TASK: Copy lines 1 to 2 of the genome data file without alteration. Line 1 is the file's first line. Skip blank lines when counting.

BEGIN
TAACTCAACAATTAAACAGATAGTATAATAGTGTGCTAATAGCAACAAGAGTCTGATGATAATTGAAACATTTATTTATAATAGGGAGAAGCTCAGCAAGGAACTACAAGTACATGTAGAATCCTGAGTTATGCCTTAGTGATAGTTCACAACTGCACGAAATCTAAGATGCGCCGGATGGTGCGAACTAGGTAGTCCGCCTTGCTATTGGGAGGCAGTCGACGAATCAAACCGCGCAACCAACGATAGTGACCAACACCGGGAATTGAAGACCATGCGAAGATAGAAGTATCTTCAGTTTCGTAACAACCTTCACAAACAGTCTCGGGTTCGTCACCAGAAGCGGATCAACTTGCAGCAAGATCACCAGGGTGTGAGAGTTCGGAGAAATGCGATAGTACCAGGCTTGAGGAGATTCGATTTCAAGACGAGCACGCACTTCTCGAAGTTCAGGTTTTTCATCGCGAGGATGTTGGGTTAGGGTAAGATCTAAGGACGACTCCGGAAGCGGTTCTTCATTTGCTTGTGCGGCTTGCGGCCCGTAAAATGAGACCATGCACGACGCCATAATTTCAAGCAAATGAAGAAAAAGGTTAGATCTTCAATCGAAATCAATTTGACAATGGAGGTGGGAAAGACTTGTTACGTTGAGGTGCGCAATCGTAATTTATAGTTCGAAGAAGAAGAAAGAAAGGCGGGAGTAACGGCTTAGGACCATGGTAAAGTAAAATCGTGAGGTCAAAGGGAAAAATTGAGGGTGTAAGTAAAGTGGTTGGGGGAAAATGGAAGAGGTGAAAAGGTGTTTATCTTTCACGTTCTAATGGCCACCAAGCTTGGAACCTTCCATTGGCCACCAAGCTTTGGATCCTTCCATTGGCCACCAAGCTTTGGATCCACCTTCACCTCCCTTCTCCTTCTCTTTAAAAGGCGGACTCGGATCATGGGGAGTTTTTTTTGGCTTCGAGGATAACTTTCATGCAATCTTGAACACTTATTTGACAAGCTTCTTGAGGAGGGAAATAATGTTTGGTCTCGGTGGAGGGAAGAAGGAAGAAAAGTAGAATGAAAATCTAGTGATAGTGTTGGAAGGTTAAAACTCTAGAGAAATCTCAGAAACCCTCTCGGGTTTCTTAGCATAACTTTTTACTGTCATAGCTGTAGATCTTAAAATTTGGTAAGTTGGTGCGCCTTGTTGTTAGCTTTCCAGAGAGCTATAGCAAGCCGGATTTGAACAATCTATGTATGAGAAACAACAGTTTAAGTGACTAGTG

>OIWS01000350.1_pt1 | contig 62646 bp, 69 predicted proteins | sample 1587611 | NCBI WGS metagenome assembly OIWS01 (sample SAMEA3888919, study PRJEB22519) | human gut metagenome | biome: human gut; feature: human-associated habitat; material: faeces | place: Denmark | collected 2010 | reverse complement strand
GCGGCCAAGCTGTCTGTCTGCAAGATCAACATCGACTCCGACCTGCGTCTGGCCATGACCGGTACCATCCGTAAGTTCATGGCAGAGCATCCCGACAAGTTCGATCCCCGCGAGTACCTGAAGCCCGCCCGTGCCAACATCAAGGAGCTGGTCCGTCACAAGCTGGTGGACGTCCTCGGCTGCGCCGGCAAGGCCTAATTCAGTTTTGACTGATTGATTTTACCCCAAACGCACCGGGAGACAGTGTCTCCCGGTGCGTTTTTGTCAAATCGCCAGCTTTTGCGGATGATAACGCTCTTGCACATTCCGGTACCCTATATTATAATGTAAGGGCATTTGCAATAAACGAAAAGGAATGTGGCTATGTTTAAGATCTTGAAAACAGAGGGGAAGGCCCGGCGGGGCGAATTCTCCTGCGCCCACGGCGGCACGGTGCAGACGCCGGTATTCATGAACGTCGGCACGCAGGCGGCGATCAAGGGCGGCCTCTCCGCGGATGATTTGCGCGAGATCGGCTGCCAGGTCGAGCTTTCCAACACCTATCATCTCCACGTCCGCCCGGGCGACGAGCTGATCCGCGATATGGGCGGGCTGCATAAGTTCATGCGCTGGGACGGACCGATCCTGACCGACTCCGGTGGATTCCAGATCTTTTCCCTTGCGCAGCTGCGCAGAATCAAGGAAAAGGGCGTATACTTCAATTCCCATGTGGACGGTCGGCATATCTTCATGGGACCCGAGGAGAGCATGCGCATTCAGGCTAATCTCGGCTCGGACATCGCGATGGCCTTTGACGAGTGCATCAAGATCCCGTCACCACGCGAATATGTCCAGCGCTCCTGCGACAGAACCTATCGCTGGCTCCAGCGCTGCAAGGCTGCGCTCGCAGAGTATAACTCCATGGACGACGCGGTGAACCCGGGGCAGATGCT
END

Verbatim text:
TAACTCAACAATTAAACAGATAGTATAATAGTGTGCTAATAGCAACAAGAGTCTGATGATAATTGAAACATTTATTTATAATAGGGAGAAGCTCAGCAAGGAACTACAAGTACATGTAGAATCCTGAGTTATGCCTTAGTGATAGTTCACAACTGCACGAAATCTAAGATGCGCCGGATGGTGCGAACTAGGTAGTCCGCCTTGCTATTGGGAGGCAGTCGACGAATCAAACCGCGCAACCAACGATAGTGACCAACACCGGGAATTGAAGACCATGCGAAGATAGAAGTATCTTCAGTTTCGTAACAACCTTCACAAACAGTCTCGGGTTCGTCACCAGAAGCGGATCAACTTGCAGCAAGATCACCAGGGTGTGAGAGTTCGGAGAAATGCGATAGTACCAGGCTTGAGGAGATTCGATTTCAAGACGAGCACGCACTTCTCGAAGTTCAGGTTTTTCATCGCGAGGATGTTGGGTTAGGGTAAGATCTAAGGACGACTCCGGAAGCGGTTCTTCATTTGCTTGTGCGGCTTGCGGCCCGTAAAATGAGACCATGCACGACGCCATAATTTCAAGCAAATGAAGAAAAAGGTTAGATCTTCAATCGAAATCAATTTGACAATGGAGGTGGGAAAGACTTGTTACGTTGAGGTGCGCAATCGTAATTTATAGTTCGAAGAAGAAGAAAGAAAGGCGGGAGTAACGGCTTAGGACCATGGTAAAGTAAAATCGTGAGGTCAAAGGGAAAAATTGAGGGTGTAAGTAAAGTGGTTGGGGGAAAATGGAAGAGGTGAAAAGGTGTTTATCTTTCACGTTCTAATGGCCACCAAGCTTGGAACCTTCCATTGGCCACCAAGCTTTGGATCCTTCCATTGGCCACCAAGCTTTGGATCCACCTTCACCTCCCTTCTCCTTCTCTTTAAAAGGCGGACTCGGATCATGGGGAGTTTTTTTTGGCTTCGAGGATAACTTTCATGCAATCTTGAACACTTATTTGACAAGCTTCTTGAGGAGGGAAATAATGTTTGGTCTCGGTGGAGGGAAGAAGGAAGAAAAGTAGAATGAAAATCTAGTGATAGTGTTGGAAGGTTAAAACTCTAGAGAAATCTCAGAAACCCTCTCGGGTTTCTTAGCATAACTTTTTACTGTCATAGCTGTAGATCTTAAAATTTGGTAAGTTGGTGCGCCTTGTTGTTAGCTTTCCAGAGAGCTATAGCAAGCCGGATTTGAACAATCTATGTATGAGAAACAACAGTTTAAGTGACTAGTG

>OIWS01000350.1_pt1 | contig 62646 bp, 69 predicted proteins | sample 1587611 | NCBI WGS metagenome assembly OIWS01 (sample SAMEA3888919, study PRJEB22519) | human gut metagenome | biome: human gut; feature: human-associated habitat; material: faeces | place: Denmark | collected 2010 | reverse complement strand